Pueblo Mountain Park is a 611 acre park owned by the City of Pueblo and managed by the Mountain Park Environmental Center. Pueblo Parks and Rec network with us to offer high quality year round programs in both recreation and education throughout the year.
A brief history of the Mountain Park Environmental Center
The vision that led to the creation of Mountain Park Environmental Center (MPEC) is built on a foundation of promoting societal ecological literacy through environmental education. Or, to put it more simply, providing opportunities for people to learn about and connect with Nature. A decade later, this vision continues to be the guiding principle of our organization. Our programs for children and adults have received numerous awards and media coverage and serves several thousand people every year.
The years leading up to the opening of MPEC saw Pueblo Mountain Park, owned by the City of Pueblo, as an under-utilized, but ideal, outdoor classroom. There had even been talk of the City liquidating the park. Through the work of a dedicated group of Pueblo area visionaries, Mountain Park Environmental Association, a 501(c)3 non-profit organization, was established in 1999 to facilitate the creation of the Center. In close collaboration with the Greenway and Nature Center of Pueblo (GNC), the University of Southern Colorado (USC), and the Pueblo Parks and Recreation Department, MPEC became reality in March 2000, when the Center officially opened our doors.
During our first three years, MPEC operated in a limited partnership with the GNC, including administrative ties with USC. Since March 2003, due to changes at USC and the GNC, MPEC has been operating as an independent 501(c)3 non-profit corporation.
In July 2008, MPEC took over management of Pueblo Mountain Park from the City of Pueblo’s Parks and Recreation Department. This development greatly expanded the scope of our work in the park.
From March 2000 through October 2008, MPEC was headquartered in Pueblo Mountain Park’s main caretaker building. The building’s 1500 square feet served as an Interpretive Center, a classroom and meeting space, a Nature Gift Shop and offices. In October 2008, after completing Phase 1 of the Horseshoe Lodge Revovation, MPEC has been headquartered in the completed portion of Pueblo Mountain Park’s historic Horseshoe Lodge. This greatly expanded space now allows for an expanded Interpretive Center with hands-on displays on the natural and cultural history of the area, the Nature Shop, three classrooms / meeting spaces, public restrooms, a biomass heating system (and many other “green” building elements).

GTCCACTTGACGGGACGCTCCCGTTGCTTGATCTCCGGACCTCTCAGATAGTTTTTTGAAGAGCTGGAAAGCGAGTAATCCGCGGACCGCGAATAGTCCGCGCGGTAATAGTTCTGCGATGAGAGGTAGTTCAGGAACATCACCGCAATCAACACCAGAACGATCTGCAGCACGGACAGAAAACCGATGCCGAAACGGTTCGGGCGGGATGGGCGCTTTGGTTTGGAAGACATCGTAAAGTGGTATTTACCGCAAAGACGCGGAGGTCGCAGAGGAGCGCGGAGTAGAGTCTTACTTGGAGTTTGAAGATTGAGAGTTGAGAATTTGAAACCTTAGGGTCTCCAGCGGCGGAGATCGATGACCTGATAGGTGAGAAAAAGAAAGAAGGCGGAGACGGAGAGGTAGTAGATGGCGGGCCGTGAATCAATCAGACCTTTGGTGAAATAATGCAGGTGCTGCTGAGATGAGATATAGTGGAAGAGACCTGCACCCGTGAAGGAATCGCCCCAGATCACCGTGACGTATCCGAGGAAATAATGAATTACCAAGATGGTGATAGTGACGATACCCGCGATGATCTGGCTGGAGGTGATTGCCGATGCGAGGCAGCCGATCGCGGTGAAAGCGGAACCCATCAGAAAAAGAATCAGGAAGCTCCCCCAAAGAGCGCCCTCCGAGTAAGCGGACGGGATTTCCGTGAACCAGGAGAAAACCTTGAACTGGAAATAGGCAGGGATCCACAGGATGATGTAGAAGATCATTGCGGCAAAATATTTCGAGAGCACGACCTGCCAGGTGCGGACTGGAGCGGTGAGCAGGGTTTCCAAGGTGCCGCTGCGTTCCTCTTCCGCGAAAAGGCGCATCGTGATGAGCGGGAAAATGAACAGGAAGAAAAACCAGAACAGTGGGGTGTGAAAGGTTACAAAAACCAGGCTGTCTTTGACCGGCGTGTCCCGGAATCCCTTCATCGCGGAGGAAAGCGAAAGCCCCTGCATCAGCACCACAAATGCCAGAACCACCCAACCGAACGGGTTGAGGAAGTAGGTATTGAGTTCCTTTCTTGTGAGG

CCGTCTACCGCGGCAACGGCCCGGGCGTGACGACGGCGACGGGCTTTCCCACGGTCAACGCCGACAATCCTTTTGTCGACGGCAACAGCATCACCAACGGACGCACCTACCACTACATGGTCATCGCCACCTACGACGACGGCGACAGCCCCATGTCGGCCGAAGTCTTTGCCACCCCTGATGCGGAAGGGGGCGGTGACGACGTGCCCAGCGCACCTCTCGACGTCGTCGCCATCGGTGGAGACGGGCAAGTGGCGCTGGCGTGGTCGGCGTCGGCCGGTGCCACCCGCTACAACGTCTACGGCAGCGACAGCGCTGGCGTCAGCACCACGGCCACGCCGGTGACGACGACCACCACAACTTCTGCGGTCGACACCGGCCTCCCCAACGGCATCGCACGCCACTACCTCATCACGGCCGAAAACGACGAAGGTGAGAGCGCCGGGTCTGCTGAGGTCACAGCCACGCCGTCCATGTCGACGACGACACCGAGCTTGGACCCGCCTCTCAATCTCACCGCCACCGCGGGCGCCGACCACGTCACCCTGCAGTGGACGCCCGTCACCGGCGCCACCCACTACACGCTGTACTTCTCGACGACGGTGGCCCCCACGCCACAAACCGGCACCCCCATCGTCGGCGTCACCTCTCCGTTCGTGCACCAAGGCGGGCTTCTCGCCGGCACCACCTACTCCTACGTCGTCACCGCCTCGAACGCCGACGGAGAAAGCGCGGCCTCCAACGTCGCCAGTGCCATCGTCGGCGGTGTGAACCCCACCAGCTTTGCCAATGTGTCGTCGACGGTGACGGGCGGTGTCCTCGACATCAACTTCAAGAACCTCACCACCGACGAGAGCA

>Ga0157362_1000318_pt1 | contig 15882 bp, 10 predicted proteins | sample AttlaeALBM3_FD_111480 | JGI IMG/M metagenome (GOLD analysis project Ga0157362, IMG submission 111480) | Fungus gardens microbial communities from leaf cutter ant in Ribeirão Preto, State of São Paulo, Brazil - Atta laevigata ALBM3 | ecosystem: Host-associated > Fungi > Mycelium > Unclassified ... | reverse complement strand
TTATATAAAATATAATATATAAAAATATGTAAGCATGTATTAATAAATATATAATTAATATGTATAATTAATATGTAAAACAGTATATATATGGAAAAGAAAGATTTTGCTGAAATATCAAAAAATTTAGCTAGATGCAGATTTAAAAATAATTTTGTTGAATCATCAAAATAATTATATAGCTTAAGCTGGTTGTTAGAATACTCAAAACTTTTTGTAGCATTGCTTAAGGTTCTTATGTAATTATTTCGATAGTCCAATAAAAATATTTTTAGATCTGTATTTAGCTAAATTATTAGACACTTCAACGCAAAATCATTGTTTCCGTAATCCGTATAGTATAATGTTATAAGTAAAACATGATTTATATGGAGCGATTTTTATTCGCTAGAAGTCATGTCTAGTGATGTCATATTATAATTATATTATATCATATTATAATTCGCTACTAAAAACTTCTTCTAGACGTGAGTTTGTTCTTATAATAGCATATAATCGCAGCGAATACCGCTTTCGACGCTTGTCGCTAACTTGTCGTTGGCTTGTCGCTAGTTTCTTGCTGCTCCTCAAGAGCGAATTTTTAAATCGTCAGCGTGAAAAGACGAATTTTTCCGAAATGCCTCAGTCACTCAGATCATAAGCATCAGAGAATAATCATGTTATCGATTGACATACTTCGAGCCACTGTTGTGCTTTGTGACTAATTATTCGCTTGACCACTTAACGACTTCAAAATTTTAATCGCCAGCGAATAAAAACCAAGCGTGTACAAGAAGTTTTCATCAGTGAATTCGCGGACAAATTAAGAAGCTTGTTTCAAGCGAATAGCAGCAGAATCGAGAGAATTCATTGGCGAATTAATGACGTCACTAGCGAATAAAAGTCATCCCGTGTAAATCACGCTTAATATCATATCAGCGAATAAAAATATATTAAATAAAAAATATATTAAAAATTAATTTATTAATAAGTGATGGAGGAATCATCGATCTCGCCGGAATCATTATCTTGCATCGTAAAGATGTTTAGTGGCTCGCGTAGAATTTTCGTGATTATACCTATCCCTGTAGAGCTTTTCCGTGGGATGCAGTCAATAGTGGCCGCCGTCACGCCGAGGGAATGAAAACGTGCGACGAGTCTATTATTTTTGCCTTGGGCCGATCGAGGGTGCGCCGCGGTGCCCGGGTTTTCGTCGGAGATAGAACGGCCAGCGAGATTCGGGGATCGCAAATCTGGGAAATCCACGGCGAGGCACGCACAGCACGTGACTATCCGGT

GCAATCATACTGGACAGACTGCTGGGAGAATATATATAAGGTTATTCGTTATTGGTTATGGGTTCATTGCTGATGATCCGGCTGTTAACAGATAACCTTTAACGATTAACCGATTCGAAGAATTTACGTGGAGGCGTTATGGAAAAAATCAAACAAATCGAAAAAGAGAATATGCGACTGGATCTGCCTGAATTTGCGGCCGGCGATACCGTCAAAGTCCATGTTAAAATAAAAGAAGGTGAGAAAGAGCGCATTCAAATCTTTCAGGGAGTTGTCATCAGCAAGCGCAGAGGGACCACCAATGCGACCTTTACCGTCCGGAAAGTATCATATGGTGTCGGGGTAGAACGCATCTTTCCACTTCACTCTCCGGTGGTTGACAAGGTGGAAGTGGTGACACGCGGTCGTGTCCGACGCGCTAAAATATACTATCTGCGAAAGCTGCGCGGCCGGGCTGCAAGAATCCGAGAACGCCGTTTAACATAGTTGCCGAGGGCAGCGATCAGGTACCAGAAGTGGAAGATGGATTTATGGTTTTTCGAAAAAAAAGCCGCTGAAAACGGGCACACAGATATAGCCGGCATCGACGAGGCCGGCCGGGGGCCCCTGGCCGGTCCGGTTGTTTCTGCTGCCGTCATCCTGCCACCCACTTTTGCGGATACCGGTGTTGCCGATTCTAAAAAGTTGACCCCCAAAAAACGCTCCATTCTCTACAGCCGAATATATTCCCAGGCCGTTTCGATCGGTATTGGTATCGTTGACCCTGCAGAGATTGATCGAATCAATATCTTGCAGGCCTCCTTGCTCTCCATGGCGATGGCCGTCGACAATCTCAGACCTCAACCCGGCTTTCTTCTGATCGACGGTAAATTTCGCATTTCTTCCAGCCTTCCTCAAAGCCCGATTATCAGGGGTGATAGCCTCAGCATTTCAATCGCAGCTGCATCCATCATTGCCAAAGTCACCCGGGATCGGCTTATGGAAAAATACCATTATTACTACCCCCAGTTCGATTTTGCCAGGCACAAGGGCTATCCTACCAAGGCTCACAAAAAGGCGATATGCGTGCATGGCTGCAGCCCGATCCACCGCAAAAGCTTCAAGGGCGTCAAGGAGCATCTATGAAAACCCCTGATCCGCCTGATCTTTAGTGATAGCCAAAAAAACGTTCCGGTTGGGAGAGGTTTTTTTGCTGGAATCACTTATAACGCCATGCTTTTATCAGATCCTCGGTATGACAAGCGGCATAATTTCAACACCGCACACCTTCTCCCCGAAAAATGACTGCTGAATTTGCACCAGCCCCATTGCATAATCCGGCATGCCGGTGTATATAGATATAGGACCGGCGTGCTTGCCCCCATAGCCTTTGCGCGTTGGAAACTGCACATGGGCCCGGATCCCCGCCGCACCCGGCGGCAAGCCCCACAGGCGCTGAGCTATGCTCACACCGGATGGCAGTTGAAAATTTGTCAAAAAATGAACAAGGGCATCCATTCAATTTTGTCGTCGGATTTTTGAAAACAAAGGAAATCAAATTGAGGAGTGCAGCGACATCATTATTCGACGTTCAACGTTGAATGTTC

Thanks to a brilliant idea by a young Forest Service employee over 90 years ago there is a Pueblo Mountain Park today!
It was the year 1919, a time when our young system of National Forests existed for essentially two reasons: timber and grazing. Along comes Arthur Carhart, a 27-year old “recreation engineer” and visionary.
Carhart believed that certain areas of our forests should be set aside for recreational pursuits like hiking, camping and fishing, and for learning too! Many people thought this idea of using our forests for recreation and education was kind of crazy.
But not everybody. Fortunately, Carhart inspired a group of Pueblo citizens, the San Isabel public Recreation Association. On January 15, 1920, the Association convinced the City of Pueblo to purchase the 611 acres of land that became the Pueblo Mountain Park for $6,000. Carhart continued to work for land protection, including protecting wild places as Wilderness Areas.
Among those who were touched by his ideas was Aldo Leopold, a highly respected environmental leader.
Leopold wrote a book entitled A Sand County Almanac. Published in 1949, it is still one of the most important books about conservation ever written.
In it, Leopold speaks of what he calls the “land ethic”. The land ethic asks us to see the soils, waters, plants, and animals, or , all together, the land, as a community of interdependent parts to which we belong.
In short, a land ethic changes the role of humans from being in charge of the natural world to plain member and citizen of it. A thing is right, he says, when it tends to preserve the health and beauty of Nature. It is wrong when it tends otherwise.
Just as Carhart, over 90 years ago, challenged us to see the forests as more than just a source of timber, Leopold’s land ethic challenges us today to look beyond using Nature for only human wants.
But not everybody! Others believe that the land, especially wild land, needs more protection. They say that the loss of natural places and extinctions of species will continue until Leopold’s vision of preserving the health of the natural world becomes our nation’s vision.